Demand for proton therapy systems half of what it was five years ago: report

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Demand for proton therapy systems half of what it was five years ago: report

par John R. Fischer, Senior Reporter | March 15, 2021
Rad Oncology Proton Therapy
Demand for proton therapy systems has dipped 3% each year since 2018
Demand for new proton therapy systems is half of what it was in 2015, with the market slowing by 3% each year since 2018, according to MEDraysintell’s Proton Therapy World Market Report & Directory, Edition 2021.

The slowdown has been attributed in the past to several factors, including negative publicity and cost barriers to treatment. One of the biggest challenges has been resistance from health authorities and private insurers to reimburse providers for the treatment.

“Proton therapy, like any business in the medical field, is directly affected by reimbursement policies, which differ in each country or region worldwide. Generally, countries that have a proton therapy center have a reimbursement policy for proton therapy implemented by their national health insurance system and/or covered by private insurances,” Paul-Emmanuel Goethals, co-founder of MEDraysintell, told HCB News.

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Fewer than 280 particle therapy treatment rooms — most of which are PT-based — were available for patients as of February 2021. There are 0.4 particle therapy treatment rooms per ten million people, compared to a rough equivalent of 20 radiotherapy systems worldwide, with proton therapy making up 2% of all external radiotherapy installations worldwide.

Less than 0.2% of all cancer patients worldwide underwent particle therapy for treatment in 2020, with proton therapy being the primary modality of this type. Even demand for single-room versus multi-room PT systems has stayed the same, with the 2020 order book for new particle therapy facilities showing 45% for single-room proton therapy, 45% for multi-rooms, and 10% for heavy-ion therapy centers. These proportions have remained the same as the 2013 – 2020 period, according to Goethals.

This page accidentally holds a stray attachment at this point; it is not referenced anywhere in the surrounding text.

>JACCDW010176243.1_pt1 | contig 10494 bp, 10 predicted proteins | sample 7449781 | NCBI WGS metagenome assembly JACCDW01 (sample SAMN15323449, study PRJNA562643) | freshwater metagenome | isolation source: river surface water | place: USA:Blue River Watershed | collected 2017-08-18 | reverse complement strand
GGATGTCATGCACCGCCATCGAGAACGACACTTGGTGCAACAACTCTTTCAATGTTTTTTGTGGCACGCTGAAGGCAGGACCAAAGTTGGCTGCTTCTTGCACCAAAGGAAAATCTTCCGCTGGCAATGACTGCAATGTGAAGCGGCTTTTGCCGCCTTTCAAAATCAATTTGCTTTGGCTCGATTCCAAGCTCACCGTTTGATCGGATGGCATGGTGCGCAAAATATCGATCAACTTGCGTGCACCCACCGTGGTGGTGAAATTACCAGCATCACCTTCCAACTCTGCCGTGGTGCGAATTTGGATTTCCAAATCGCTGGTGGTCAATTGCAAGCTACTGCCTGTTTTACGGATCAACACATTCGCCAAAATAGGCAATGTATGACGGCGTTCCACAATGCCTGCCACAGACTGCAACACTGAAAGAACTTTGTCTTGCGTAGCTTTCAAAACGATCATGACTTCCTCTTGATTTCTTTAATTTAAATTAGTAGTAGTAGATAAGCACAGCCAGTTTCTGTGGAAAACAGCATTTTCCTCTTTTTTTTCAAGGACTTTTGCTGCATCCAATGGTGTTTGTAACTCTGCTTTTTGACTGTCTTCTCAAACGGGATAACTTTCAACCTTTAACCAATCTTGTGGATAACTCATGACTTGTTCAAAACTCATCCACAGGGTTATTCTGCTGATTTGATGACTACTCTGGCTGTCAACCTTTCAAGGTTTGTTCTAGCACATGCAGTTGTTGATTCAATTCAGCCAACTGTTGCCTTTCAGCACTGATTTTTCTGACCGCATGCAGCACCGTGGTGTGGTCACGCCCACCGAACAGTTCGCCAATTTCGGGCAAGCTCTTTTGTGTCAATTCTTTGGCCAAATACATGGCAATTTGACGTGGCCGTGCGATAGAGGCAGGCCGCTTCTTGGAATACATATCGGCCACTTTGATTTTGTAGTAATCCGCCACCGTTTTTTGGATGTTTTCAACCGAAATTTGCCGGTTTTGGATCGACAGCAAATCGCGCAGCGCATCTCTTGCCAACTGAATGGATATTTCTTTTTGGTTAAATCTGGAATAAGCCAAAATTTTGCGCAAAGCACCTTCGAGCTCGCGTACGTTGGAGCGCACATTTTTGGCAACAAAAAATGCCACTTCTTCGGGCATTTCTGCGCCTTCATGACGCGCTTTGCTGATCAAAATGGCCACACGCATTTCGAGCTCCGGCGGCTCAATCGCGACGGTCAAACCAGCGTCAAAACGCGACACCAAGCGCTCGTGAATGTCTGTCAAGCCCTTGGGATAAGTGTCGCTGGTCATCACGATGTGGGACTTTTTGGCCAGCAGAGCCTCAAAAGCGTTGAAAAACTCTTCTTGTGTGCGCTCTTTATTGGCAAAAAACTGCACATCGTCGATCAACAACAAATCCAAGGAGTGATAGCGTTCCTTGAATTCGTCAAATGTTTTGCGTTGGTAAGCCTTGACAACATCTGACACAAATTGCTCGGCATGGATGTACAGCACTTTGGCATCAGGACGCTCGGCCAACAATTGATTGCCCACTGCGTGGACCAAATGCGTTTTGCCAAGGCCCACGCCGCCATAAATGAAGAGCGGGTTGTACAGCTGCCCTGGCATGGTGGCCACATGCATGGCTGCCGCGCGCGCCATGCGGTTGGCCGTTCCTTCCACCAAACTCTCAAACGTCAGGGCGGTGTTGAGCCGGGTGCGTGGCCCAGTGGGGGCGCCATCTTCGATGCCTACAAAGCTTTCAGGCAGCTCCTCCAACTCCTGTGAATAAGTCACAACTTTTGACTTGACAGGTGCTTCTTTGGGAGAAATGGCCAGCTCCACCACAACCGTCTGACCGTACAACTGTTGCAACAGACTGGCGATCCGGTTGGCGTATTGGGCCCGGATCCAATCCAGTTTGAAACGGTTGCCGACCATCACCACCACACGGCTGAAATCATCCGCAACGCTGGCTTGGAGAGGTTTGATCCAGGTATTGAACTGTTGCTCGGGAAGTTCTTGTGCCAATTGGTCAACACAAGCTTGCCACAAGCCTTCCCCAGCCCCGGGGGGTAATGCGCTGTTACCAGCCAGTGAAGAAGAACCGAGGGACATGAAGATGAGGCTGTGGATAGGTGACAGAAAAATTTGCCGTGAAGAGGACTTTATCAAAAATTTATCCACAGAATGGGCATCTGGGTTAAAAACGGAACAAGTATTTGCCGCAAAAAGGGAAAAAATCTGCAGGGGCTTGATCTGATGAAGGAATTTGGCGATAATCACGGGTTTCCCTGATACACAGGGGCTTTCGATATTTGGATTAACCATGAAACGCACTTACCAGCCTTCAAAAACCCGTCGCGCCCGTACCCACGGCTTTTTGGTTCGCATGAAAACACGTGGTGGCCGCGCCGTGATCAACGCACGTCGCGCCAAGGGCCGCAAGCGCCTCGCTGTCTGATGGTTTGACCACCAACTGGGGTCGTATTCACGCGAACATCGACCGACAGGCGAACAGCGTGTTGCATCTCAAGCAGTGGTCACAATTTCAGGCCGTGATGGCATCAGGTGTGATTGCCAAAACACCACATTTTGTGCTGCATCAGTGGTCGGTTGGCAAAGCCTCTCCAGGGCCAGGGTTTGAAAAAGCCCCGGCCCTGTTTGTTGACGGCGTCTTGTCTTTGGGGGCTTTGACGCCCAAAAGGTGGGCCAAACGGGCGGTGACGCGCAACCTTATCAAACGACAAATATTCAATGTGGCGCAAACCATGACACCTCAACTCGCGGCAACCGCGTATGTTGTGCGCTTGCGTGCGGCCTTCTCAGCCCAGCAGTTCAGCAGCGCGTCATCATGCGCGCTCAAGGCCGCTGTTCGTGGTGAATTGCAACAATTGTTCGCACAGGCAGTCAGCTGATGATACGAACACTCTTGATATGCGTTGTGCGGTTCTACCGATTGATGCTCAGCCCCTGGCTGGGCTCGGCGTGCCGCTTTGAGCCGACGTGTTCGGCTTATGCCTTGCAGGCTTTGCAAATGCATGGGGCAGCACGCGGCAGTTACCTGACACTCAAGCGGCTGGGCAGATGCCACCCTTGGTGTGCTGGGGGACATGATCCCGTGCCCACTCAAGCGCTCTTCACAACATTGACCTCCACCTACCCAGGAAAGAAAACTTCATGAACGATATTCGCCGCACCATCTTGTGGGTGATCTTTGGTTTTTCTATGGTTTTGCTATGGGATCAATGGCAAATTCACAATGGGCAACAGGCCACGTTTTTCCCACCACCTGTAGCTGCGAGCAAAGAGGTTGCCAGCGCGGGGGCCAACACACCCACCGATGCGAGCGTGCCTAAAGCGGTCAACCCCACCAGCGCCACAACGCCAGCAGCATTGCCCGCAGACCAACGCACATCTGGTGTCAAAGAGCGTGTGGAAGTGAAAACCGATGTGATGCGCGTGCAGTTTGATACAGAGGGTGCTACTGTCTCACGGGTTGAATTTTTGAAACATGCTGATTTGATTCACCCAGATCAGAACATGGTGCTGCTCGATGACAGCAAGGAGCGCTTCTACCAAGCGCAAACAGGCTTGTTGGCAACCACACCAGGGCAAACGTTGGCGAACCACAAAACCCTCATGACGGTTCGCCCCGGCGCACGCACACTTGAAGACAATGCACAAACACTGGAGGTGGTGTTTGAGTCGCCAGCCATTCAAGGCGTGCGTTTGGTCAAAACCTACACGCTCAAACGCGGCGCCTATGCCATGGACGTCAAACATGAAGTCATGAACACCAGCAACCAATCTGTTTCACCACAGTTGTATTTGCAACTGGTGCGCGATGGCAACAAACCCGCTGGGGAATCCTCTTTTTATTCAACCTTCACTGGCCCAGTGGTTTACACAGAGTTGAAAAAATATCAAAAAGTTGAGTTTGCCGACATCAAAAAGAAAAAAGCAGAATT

Compared to 2021, 2015 saw high market activity for PT that continued until mid-2016, when it began to slowly dip. Global investment in particle therapy, including carbon and proton, was almost 20% lower in 2018 than in 2017 and 62% lower than in 2015. Today, the top three vendors share 70% of the particle therapy market, with several companies expected to enter for the first time in the next few years with their own PT systems. Some 20 vendors are expected to compete against one another, with some potentially furthering consolidation by engaging in mergers and acquisitions.

In addition, at least 10% of external radiotherapy patients could benefit from proton therapy, which indicates the need for some 2,800 particle therapy treatment rooms to be installed worldwide and could help propel demand. This can be facilitated according to Goethals by lowering equipment costs and implementing innovative marketing strategies. He adds that such endeavors could help with access in the future to investigational treatments like FLASH therapy.

“A few years will be needed until the advantages of this new technology are demonstrated but it could represent an exciting and potentially promising new direction in the treatment of cancer," he said. "Since 2018, proton Flash therapy has been invested in by several companies in addition to Varian, such as IBA, Mevion and Hitachi.”

The 380-page report analyzes past changes and future trends in the market up to the year 2030, and has a directory of all PT facilities expected to become operational by 2025. It is available for purchase from MEDraysintell.

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